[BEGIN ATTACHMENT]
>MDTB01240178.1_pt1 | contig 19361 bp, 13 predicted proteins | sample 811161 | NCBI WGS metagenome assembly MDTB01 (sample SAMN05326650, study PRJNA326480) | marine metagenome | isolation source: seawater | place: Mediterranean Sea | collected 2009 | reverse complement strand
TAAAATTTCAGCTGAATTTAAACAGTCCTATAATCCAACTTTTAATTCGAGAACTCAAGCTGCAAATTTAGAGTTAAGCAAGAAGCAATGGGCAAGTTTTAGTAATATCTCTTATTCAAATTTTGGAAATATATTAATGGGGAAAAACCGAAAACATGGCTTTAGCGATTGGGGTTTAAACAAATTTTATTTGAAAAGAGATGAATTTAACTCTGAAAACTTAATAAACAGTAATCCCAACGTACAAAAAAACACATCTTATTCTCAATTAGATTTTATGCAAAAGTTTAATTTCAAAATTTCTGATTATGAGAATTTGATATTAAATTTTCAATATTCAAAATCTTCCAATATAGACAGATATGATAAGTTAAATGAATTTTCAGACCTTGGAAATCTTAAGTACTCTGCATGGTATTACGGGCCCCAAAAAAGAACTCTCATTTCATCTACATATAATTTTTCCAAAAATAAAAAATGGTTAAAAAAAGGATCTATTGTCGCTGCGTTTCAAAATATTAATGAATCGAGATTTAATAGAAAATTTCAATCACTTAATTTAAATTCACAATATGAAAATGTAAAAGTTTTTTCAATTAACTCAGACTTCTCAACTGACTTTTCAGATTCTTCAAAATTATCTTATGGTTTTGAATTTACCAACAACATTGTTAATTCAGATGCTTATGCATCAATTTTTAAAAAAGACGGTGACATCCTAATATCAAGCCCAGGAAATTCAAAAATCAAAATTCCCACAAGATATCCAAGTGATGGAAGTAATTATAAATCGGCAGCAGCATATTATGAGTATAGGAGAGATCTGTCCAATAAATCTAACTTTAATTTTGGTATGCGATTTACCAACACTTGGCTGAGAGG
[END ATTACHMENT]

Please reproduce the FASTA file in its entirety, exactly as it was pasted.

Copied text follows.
>MDTB01240178.1_pt1 | contig 19361 bp, 13 predicted proteins | sample 811161 | NCBI WGS metagenome assembly MDTB01 (sample SAMN05326650, study PRJNA326480) | marine metagenome | isolation source: seawater | place: Mediterranean Sea | collected 2009 | reverse complement strand
TAAAATTTCAGCTGAATTTAAACAGTCCTATAATCCAACTTTTAATTCGAGAACTCAAGCTGCAAATTTAGAGTTAAGCAAGAAGCAATGGGCAAGTTTTAGTAATATCTCTTATTCAAATTTTGGAAATATATTAATGGGGAAAAACCGAAAACATGGCTTTAGCGATTGGGGTTTAAACAAATTTTATTTGAAAAGAGATGAATTTAACTCTGAAAACTTAATAAACAGTAATCCCAACGTACAAAAAAACACATCTTATTCTCAATTAGATTTTATGCAAAAGTTTAATTTCAAAATTTCTGATTATGAGAATTTGATATTAAATTTTCAATATTCAAAATCTTCCAATATAGACAGATATGATAAGTTAAATGAATTTTCAGACCTTGGAAATCTTAAGTACTCTGCATGGTATTACGGGCCCCAAAAAAGAACTCTCATTTCATCTACATATAATTTTTCCAAAAATAAAAAATGGTTAAAAAAAGGATCTATTGTCGCTGCGTTTCAAAATATTAATGAATCGAGATTTAATAGAAAATTTCAATCACTTAATTTAAATTCACAATATGAAAATGTAAAAGTTTTTTCAATTAACTCAGACTTCTCAACTGACTTTTCAGATTCTTCAAAATTATCTTATGGTTTTGAATTTACCAACAACATTGTTAATTCAGATGCTTATGCATCAATTTTTAAAAAAGACGGTGACATCCTAATATCAAGCCCAGGAAATTCAAAAATCAAAATTCCCACAAGATATCCAAGTGATGGAAGTAATTATAAATCGGCAGCAGCATATTATGAGTATAGGAGAGATCTGTCCAATAAATCTAACTTTAATTTTGGTATGCGATTTACCAACACTTGGCTGAGAGG